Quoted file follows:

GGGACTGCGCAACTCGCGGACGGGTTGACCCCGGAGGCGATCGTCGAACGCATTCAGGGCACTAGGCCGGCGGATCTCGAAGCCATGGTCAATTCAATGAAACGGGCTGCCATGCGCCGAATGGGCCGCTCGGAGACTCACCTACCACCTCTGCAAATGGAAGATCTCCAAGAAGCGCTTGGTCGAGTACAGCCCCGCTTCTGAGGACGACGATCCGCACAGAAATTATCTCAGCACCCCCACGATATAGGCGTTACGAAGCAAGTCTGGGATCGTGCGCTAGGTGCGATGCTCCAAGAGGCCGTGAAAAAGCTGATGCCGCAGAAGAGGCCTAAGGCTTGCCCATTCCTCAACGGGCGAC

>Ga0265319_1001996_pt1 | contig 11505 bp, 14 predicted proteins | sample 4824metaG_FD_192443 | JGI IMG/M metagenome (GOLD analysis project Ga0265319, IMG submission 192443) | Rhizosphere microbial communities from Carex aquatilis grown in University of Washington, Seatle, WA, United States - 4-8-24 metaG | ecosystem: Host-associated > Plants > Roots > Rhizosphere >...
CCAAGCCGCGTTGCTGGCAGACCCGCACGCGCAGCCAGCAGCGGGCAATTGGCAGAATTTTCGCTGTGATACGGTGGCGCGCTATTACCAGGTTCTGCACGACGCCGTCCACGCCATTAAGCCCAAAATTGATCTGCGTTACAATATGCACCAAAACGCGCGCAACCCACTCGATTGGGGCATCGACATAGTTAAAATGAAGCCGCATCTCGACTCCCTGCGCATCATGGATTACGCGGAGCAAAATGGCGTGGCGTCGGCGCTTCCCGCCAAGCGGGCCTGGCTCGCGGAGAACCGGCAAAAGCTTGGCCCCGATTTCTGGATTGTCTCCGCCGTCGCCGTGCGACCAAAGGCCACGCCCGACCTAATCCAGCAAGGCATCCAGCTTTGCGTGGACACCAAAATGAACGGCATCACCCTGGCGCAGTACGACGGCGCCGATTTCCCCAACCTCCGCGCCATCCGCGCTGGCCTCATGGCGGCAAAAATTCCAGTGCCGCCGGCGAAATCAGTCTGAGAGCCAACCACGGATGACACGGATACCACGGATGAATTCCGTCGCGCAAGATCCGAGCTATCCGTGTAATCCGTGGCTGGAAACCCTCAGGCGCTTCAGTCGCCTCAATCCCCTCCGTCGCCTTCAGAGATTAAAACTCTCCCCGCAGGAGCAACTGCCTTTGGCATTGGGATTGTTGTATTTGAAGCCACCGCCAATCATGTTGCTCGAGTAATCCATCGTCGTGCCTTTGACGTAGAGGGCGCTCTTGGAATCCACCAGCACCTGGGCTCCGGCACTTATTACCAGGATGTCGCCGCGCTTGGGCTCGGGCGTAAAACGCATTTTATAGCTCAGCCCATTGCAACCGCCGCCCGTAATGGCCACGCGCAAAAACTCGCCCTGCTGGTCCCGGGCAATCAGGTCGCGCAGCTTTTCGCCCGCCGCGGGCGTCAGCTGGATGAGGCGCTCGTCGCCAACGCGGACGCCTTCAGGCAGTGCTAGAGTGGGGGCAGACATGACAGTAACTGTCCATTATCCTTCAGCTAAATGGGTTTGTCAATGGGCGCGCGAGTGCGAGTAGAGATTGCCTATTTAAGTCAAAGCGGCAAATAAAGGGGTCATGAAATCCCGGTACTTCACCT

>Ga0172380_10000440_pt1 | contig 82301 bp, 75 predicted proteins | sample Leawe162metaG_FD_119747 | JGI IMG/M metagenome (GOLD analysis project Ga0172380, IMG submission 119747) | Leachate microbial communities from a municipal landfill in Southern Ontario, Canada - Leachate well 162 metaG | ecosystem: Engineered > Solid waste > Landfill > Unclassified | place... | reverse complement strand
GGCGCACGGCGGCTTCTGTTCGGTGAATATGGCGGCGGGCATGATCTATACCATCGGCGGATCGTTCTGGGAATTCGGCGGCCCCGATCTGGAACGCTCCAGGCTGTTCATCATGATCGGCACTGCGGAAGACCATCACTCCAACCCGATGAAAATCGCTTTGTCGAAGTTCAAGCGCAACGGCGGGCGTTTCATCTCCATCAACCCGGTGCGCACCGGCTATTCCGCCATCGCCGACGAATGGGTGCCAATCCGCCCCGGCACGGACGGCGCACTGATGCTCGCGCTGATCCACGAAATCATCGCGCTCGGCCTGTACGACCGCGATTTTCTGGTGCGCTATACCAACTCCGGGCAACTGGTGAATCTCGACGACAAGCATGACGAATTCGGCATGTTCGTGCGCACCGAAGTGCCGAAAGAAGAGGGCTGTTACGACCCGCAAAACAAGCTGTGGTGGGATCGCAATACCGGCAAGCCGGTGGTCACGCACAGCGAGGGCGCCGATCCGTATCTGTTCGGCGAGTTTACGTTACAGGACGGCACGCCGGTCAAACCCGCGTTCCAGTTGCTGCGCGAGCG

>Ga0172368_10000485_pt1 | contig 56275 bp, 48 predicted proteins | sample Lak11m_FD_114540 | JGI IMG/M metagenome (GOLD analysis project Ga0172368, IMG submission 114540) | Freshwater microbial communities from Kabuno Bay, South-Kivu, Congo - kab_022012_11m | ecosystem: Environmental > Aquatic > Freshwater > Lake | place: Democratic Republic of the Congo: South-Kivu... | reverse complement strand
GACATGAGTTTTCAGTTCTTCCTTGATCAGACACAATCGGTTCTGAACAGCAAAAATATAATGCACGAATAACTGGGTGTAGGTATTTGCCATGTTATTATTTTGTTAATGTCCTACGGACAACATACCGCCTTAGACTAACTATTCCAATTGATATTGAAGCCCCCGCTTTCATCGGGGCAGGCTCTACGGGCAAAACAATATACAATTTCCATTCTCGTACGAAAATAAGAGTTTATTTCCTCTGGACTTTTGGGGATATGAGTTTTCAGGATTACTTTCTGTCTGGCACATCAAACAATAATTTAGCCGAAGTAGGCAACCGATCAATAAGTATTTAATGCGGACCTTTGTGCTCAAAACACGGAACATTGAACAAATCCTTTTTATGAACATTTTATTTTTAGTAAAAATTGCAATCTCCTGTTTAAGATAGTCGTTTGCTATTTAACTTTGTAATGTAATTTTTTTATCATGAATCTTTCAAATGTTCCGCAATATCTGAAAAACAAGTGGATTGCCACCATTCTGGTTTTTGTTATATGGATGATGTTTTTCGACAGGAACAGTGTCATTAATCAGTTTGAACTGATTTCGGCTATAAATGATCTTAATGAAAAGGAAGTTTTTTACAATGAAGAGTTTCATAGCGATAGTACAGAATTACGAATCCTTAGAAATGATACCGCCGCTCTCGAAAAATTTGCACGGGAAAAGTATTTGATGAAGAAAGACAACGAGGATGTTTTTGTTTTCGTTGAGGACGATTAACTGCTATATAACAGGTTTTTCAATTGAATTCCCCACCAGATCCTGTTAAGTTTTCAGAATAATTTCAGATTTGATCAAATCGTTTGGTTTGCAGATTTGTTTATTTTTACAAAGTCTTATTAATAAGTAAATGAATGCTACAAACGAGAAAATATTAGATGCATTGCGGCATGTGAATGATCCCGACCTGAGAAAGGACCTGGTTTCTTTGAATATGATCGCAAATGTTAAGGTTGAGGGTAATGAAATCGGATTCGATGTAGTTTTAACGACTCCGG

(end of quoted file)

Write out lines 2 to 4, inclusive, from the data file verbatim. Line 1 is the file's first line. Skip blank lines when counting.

>Ga0265319_1001996_pt1 | contig 11505 bp, 14 predicted proteins | sample 4824metaG_FD_192443 | JGI IMG/M metagenome (GOLD analysis project Ga0265319, IMG submission 192443) | Rhizosphere microbial communities from Carex aquatilis grown in University of Washington, Seatle, WA, United States - 4-8-24 metaG | ecosystem: Host-associated > Plants > Roots > Rhizosphere >...
CCAAGCCGCGTTGCTGGCAGACCCGCACGCGCAGCCAGCAGCGGGCAATTGGCAGAATTTTCGCTGTGATACGGTGGCGCGCTATTACCAGGTTCTGCACGACGCCGTCCACGCCATTAAGCCCAAAATTGATCTGCGTTACAATATGCACCAAAACGCGCGCAACCCACTCGATTGGGGCATCGACATAGTTAAAATGAAGCCGCATCTCGACTCCCTGCGCATCATGGATTACGCGGAGCAAAATGGCGTGGCGTCGGCGCTTCCCGCCAAGCGGGCCTGGCTCGCGGAGAACCGGCAAAAGCTTGGCCCCGATTTCTGGATTGTCTCCGCCGTCGCCGTGCGACCAAAGGCCACGCCCGACCTAATCCAGCAAGGCATCCAGCTTTGCGTGGACACCAAAATGAACGGCATCACCCTGGCGCAGTACGACGGCGCCGATTTCCCCAACCTCCGCGCCATCCGCGCTGGCCTCATGGCGGCAAAAATTCCAGTGCCGCCGGCGAAATCAGTCTGAGAGCCAACCACGGATGACACGGATACCACGGATGAATTCCGTCGCGCAAGATCCGAGCTATCCGTGTAATCCGTGGCTGGAAACCCTCAGGCGCTTCAGTCGCCTCAATCCCCTCCGTCGCCTTCAGAGATTAAAACTCTCCCCGCAGGAGCAACTGCCTTTGGCATTGGGATTGTTGTATTTGAAGCCACCGCCAATCATGTTGCTCGAGTAATCCATCGTCGTGCCTTTGACGTAGAGGGCGCTCTTGGAATCCACCAGCACCTGGGCTCCGGCACTTATTACCAGGATGTCGCCGCGCTTGGGCTCGGGCGTAAAACGCATTTTATAGCTCAGCCCATTGCAACCGCCGCCCGTAATGGCCACGCGCAAAAACTCGCCCTGCTGGTCCCGGGCAATCAGGTCGCGCAGCTTTTCGCCCGCCGCGGGCGTCAGCTGGATGAGGCGCTCGTCGCCAACGCGGACGCCTTCAGGCAGTGCTAGAGTGGGGGCAGACATGACAGTAACTGTCCATTATCCTTCAGCTAAATGGGTTTGTCAATGGGCGCGCGAGTGCGAGTAGAGATTGCCTATTTAAGTCAAAGCGGCAAATAAAGGGGTCATGAAATCCCGGTACTTCACCT

>Ga0172380_10000440_pt1 | contig 82301 bp, 75 predicted proteins | sample Leawe162metaG_FD_119747 | JGI IMG/M metagenome (GOLD analysis project Ga0172380, IMG submission 119747) | Leachate microbial communities from a municipal landfill in Southern Ontario, Canada - Leachate well 162 metaG | ecosystem: Engineered > Solid waste > Landfill > Unclassified | place... | reverse complement strand